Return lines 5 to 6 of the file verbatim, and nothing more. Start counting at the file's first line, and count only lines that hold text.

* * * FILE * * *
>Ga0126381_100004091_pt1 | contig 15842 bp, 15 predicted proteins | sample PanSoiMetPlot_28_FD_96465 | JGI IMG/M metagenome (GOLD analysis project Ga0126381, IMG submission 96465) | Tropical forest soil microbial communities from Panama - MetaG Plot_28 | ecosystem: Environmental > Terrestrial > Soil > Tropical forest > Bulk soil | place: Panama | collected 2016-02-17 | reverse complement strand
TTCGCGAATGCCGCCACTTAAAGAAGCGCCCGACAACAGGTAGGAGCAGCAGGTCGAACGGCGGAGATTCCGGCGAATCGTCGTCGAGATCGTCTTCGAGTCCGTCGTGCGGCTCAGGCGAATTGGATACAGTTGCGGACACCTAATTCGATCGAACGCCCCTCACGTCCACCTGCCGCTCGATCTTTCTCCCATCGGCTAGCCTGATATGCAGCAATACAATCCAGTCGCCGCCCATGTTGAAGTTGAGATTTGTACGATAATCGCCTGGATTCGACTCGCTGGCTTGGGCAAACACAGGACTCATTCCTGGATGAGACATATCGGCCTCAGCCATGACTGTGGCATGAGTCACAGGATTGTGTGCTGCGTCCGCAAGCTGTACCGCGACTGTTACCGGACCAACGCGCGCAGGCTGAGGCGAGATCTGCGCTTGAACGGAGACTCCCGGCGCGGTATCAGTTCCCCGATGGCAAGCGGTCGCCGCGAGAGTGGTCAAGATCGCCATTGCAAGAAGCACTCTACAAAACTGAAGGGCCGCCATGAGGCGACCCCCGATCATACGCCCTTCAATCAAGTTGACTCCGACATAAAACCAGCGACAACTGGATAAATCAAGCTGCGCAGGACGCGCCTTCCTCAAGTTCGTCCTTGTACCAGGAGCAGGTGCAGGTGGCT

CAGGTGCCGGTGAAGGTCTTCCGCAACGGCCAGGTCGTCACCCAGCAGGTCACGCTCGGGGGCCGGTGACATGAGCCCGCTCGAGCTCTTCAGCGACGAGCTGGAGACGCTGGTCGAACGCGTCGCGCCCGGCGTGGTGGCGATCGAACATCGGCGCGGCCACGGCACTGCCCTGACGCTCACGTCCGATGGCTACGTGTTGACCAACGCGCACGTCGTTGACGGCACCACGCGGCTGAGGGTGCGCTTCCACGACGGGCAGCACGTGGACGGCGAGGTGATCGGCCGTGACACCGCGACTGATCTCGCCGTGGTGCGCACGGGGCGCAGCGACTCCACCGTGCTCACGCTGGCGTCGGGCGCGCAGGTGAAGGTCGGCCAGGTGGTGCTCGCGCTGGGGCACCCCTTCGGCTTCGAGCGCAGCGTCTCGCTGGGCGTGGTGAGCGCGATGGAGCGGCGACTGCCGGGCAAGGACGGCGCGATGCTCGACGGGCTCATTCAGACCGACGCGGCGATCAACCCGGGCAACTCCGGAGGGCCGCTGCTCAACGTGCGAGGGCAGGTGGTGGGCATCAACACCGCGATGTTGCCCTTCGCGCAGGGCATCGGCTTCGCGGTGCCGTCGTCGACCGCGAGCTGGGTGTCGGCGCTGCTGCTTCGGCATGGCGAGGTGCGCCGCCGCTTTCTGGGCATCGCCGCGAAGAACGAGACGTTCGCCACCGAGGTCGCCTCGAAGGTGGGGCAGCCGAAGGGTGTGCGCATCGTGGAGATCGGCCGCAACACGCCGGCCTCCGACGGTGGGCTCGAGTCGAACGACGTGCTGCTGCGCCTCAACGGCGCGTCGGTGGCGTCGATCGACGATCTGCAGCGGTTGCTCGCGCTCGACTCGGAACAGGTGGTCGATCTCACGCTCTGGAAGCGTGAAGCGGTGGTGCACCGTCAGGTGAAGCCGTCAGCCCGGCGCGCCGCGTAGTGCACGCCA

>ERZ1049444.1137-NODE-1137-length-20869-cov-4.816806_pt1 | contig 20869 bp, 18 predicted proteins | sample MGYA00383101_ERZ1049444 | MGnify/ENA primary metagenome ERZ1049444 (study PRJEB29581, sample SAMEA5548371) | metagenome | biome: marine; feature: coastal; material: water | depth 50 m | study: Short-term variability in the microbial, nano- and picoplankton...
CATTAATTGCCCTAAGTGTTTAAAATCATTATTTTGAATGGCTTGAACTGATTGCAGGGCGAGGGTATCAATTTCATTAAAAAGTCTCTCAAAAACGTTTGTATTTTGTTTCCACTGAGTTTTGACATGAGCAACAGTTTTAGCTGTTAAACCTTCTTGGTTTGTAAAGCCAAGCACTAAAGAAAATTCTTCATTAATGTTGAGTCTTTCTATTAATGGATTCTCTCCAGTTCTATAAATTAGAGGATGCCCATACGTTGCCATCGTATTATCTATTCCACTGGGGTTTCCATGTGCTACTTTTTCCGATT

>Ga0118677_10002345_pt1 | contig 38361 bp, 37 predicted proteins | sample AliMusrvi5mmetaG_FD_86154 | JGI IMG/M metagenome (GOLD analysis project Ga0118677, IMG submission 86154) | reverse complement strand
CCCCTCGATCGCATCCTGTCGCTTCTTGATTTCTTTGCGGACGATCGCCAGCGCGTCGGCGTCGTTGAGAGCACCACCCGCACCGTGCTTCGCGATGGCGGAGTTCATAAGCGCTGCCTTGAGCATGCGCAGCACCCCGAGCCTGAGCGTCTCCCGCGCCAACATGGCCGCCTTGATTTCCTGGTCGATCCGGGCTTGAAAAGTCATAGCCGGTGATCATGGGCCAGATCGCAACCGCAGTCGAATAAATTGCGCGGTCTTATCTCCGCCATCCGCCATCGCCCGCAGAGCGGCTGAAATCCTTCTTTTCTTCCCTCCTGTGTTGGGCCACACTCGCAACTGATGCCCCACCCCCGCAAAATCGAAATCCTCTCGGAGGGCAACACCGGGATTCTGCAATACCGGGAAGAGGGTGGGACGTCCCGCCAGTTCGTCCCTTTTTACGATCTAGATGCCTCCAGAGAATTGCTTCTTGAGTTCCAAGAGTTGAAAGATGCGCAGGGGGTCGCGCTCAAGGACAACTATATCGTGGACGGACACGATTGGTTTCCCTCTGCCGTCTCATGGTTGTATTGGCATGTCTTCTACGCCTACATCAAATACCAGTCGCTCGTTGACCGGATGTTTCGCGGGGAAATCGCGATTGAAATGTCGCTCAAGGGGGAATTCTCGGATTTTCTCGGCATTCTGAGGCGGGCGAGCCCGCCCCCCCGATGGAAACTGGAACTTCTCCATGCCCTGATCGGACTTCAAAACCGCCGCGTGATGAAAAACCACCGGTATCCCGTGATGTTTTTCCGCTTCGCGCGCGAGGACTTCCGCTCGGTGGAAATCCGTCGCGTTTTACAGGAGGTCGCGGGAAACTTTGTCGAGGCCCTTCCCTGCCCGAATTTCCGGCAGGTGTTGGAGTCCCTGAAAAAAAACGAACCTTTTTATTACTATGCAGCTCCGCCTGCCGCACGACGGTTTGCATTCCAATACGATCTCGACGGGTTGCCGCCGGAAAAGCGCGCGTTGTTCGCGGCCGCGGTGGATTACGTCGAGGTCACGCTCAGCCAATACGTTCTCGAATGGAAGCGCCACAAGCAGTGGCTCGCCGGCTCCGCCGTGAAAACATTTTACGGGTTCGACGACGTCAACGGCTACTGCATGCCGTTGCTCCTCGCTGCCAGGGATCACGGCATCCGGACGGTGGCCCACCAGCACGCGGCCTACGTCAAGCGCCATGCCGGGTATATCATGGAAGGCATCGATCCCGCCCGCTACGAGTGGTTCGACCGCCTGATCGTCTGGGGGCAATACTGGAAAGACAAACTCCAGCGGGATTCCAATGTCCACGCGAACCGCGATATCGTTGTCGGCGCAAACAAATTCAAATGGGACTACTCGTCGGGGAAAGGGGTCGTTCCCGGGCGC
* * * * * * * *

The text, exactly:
CATTAATTGCCCTAAGTGTTTAAAATCATTATTTTGAATGGCTTGAACTGATTGCAGGGCGAGGGTATCAATTTCATTAAAAAGTCTCTCAAAAACGTTTGTATTTTGTTTCCACTGAGTTTTGACATGAGCAACAGTTTTAGCTGTTAAACCTTCTTGGTTTGTAAAGCCAAGCACTAAAGAAAATTCTTCATTAATGTTGAGTCTTTCTATTAATGGATTCTCTCCAGTTCTATAAATTAGAGGATGCCCATACGTTGCCATCGTATTATCTATTCCACTGGGGTTTCCATGTGCTACTTTTTCCGATT

>Ga0118677_10002345_pt1 | contig 38361 bp, 37 predicted proteins | sample AliMusrvi5mmetaG_FD_86154 | JGI IMG/M metagenome (GOLD analysis project Ga0118677, IMG submission 86154) | reverse complement strand